Andrew Nikiforuk of The Tyee looks at the current state of affairs of our world — failing states and collapsing systems — as a result of the end of cheap energy. Citing the work of British investigative journalist Nafeez Mosaddeq Ahmed, he notes how Trump's rise to power is not the problem the world faces but, instead, a symptom of imperial decline.
Vote fraud or not, Trump’s rise to power was enabled by an increasingly defunct two-party democracy which has become more beholden to the power of an unaccountable economic elite, and more distant from the majority of Americans.
Which is why, of the 227 million eligible American voters, just a quarter voted for Trump. Almost equally, around a quarter voted for Clinton. A tiny minority voted for third party candidates like Jill Stein of the Green Party. And everyone else, fully 42% of voters, just refused to vote.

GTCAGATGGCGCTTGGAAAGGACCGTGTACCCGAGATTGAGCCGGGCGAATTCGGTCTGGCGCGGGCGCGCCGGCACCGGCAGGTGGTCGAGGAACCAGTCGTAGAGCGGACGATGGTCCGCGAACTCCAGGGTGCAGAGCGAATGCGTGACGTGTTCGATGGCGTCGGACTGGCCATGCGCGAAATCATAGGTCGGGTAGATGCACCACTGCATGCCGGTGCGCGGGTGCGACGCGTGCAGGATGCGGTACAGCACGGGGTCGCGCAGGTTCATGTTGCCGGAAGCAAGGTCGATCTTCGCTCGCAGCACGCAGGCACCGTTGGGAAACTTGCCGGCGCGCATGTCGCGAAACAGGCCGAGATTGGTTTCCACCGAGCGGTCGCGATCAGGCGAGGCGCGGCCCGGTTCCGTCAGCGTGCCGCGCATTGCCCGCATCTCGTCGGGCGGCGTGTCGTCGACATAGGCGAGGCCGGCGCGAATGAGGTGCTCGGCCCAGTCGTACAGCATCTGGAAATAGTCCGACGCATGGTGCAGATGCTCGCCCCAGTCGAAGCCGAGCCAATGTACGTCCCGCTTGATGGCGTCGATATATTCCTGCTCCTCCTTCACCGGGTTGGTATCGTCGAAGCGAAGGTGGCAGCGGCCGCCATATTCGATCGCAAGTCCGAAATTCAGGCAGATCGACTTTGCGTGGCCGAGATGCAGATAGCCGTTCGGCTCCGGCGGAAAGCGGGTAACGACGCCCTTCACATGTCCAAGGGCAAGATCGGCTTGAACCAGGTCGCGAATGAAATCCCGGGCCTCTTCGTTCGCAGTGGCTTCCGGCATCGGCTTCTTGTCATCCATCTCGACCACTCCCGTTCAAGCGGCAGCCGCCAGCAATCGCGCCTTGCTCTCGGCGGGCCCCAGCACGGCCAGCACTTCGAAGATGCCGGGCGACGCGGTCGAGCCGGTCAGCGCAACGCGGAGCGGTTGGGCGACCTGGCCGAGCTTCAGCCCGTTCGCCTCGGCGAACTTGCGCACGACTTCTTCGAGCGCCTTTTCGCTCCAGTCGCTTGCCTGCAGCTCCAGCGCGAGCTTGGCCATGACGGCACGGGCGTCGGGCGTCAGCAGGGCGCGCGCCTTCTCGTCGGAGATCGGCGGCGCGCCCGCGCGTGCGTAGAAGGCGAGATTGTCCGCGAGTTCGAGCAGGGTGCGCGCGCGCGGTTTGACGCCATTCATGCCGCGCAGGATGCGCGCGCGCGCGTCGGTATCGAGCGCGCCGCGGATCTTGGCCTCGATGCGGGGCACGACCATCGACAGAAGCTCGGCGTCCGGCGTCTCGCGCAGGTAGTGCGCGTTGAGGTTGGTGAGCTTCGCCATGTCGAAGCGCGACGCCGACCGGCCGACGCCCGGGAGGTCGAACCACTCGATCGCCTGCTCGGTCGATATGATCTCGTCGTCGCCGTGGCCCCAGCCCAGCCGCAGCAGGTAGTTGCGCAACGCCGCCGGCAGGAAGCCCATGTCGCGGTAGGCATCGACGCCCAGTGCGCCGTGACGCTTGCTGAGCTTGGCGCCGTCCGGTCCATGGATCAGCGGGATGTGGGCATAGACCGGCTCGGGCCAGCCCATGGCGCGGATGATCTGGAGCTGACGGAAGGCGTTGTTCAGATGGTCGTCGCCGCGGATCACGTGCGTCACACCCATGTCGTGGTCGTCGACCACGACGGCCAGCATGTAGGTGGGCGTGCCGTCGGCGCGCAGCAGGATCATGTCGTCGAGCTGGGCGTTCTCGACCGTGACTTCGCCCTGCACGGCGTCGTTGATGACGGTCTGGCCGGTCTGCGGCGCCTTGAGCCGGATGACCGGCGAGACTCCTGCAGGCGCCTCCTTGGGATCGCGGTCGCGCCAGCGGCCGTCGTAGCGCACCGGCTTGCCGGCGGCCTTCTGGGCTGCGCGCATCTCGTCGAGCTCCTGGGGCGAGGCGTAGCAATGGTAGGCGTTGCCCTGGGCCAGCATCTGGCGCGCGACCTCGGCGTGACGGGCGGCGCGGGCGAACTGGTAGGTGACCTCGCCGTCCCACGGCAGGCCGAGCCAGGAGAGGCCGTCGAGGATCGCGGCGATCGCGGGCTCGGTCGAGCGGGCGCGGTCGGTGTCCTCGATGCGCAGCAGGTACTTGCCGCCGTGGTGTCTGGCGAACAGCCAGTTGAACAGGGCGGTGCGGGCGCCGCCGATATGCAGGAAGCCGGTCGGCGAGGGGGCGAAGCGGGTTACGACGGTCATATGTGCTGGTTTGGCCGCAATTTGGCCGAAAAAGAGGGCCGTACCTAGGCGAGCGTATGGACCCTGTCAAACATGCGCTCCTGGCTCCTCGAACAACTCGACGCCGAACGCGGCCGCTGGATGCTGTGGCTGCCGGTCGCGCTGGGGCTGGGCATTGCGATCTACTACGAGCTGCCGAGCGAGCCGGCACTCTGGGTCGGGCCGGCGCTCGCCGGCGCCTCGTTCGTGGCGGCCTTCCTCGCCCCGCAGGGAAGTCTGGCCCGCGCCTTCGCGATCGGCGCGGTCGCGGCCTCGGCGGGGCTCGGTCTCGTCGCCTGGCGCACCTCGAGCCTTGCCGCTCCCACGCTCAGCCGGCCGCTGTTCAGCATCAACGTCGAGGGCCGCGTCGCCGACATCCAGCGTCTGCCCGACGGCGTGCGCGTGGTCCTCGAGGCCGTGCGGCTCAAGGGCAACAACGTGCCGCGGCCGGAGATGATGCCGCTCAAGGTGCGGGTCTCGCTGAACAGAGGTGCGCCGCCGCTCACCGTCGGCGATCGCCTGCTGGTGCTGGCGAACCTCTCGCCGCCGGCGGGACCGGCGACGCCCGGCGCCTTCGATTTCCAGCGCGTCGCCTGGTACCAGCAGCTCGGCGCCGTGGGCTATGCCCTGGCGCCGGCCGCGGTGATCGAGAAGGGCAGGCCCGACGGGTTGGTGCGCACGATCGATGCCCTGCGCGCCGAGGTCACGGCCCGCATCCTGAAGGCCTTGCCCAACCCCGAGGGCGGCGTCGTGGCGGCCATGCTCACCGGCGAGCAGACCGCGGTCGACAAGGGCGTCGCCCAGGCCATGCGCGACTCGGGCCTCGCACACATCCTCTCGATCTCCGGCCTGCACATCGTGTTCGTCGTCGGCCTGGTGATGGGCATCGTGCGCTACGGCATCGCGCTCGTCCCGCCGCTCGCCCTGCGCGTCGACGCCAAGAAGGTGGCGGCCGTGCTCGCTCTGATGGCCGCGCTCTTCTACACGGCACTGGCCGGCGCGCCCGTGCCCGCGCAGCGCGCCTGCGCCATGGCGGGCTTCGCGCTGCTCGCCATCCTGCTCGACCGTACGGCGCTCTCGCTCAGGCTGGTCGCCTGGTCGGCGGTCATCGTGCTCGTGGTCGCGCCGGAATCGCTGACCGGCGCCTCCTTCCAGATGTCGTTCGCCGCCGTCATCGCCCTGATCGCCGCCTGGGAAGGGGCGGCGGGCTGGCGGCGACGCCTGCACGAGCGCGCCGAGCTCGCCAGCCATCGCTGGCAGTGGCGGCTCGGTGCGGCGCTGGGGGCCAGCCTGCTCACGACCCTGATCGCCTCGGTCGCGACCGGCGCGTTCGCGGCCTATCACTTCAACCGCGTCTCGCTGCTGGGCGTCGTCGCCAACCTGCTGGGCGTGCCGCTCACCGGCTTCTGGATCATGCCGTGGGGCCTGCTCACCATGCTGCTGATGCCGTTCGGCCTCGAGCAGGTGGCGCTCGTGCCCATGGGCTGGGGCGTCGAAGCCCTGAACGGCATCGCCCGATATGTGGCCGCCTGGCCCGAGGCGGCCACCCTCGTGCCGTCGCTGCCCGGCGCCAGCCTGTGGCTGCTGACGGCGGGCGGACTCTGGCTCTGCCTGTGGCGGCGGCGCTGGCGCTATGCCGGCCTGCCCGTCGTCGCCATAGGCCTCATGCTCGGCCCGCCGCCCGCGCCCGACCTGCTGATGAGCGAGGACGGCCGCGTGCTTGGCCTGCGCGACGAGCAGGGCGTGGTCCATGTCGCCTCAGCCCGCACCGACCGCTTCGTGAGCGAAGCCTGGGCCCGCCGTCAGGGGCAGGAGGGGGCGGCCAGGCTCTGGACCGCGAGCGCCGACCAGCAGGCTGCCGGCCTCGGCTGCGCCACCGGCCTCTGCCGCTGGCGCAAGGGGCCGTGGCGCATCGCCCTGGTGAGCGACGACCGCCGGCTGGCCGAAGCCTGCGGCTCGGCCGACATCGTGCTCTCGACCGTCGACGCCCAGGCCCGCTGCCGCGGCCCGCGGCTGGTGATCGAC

The obsession with blaming Russia for the rise of Trump is therefore a convenient way of ‘otherising’ the problem. It helps us avoid admitting the far more fundamental role of structural flaws in American democracy.
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